Describe the activities necessary to convert the inputs provided by inbound logistics into final product form (machining, packaging, assembly, etc.)

The financial analysis should demonstrate two things:

1. Is the firm itself financially healthy? Look at its performance over time, both in terms of being profitable or solvent, and how the market has rewarded it. In general, this portion of the assignment should be an in-depth analysis of the financial status of the firm(s) being considered.

2. How strong is it relative to its competition? Are its competitors more or less profitable over time? How has the market valued them?

The internal analysis of the firm describes the strengths and weaknesses the firm brings to its competitive environment. What resources or capabilities can a firm leverage against its competitors and/or to tap new markets? What weaknesses we might see that will handicap the firm in the future? What are the key strategies the firm is pursuing? Explain whether the strategies are good or bad, and provide support for your arguments.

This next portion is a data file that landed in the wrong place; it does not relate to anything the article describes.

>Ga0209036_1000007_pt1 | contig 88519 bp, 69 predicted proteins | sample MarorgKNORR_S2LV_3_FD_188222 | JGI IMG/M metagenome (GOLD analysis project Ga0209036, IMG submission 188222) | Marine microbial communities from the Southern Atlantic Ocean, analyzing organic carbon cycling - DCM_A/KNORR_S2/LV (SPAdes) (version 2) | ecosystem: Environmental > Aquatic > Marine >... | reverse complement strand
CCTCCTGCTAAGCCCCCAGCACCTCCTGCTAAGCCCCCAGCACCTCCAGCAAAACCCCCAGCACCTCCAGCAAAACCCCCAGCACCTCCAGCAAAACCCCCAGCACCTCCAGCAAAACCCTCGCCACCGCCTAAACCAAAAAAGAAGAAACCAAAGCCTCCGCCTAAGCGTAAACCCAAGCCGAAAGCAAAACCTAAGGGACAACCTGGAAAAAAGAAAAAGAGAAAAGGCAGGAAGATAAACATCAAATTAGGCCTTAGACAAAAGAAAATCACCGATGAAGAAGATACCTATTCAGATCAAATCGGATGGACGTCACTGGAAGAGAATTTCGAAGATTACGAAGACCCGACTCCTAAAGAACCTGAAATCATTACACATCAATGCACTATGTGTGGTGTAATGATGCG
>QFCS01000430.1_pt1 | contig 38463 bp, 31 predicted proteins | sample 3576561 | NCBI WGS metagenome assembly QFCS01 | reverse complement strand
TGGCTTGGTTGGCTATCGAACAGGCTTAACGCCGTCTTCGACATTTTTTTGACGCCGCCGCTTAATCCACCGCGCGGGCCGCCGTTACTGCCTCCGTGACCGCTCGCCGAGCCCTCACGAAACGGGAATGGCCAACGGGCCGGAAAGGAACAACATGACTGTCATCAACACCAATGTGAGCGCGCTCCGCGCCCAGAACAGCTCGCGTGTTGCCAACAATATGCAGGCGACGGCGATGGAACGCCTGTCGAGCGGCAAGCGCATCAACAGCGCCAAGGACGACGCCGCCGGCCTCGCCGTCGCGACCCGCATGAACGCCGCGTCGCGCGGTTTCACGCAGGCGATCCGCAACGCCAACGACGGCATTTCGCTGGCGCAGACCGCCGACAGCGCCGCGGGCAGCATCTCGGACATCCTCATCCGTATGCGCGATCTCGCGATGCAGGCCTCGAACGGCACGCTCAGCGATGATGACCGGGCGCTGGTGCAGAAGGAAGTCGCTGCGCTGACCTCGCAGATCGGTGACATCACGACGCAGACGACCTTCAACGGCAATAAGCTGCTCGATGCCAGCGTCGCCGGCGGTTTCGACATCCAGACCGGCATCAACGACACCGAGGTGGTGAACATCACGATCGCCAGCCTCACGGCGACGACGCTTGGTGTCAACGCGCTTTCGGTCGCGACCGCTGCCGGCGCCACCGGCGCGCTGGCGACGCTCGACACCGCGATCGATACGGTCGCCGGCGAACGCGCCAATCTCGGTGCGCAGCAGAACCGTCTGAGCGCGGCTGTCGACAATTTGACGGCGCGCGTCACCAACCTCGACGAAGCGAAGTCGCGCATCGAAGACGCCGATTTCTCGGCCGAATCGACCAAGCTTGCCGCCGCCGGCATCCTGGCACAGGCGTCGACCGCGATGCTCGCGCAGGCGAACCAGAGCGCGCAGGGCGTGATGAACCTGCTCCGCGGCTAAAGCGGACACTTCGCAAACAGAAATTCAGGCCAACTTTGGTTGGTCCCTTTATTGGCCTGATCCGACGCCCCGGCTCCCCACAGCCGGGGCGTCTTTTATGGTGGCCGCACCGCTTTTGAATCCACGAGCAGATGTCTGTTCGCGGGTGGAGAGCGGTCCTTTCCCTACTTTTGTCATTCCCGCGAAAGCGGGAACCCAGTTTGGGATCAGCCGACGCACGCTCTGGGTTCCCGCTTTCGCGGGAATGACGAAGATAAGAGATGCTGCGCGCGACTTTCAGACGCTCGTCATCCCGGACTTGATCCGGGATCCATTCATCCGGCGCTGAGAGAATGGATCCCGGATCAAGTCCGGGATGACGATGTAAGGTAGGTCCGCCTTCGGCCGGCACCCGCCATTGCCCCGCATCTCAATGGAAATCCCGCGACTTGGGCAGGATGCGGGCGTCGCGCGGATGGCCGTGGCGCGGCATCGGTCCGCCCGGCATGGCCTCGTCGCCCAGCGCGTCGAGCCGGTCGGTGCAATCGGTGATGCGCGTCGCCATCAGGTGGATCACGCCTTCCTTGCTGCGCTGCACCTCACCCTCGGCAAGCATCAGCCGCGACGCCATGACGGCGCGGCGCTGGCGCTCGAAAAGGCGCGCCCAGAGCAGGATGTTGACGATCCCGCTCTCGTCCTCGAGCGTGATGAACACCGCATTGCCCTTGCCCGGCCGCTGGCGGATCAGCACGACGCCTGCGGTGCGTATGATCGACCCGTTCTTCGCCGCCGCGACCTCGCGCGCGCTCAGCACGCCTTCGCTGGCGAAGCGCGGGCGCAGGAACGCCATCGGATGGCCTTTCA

3. Identification of the firm’s strategy and its competitors’ strategies

This section is meant to accomplish two goals: First, you are asked to summarize the focal firm’s strategy as well as its competitors’ strategies, based upon your analysis of the internal and the external environments. Second, you should discuss why each firm has chosen its respective strategy, as well as the main advantages and disadvantages of each, based upon the firm’s characteristics. Keep in mind that this does not mean that you should replicate the same level of analysis that you have performed on the focal firm on every competitor. However, you should be familiar enough with each competitor to discuss its strategy at a high level. This task should be accomplished by means of a table, as follows:

Firm Name Strategy Highlights Rationale for Strategy Pros and Cons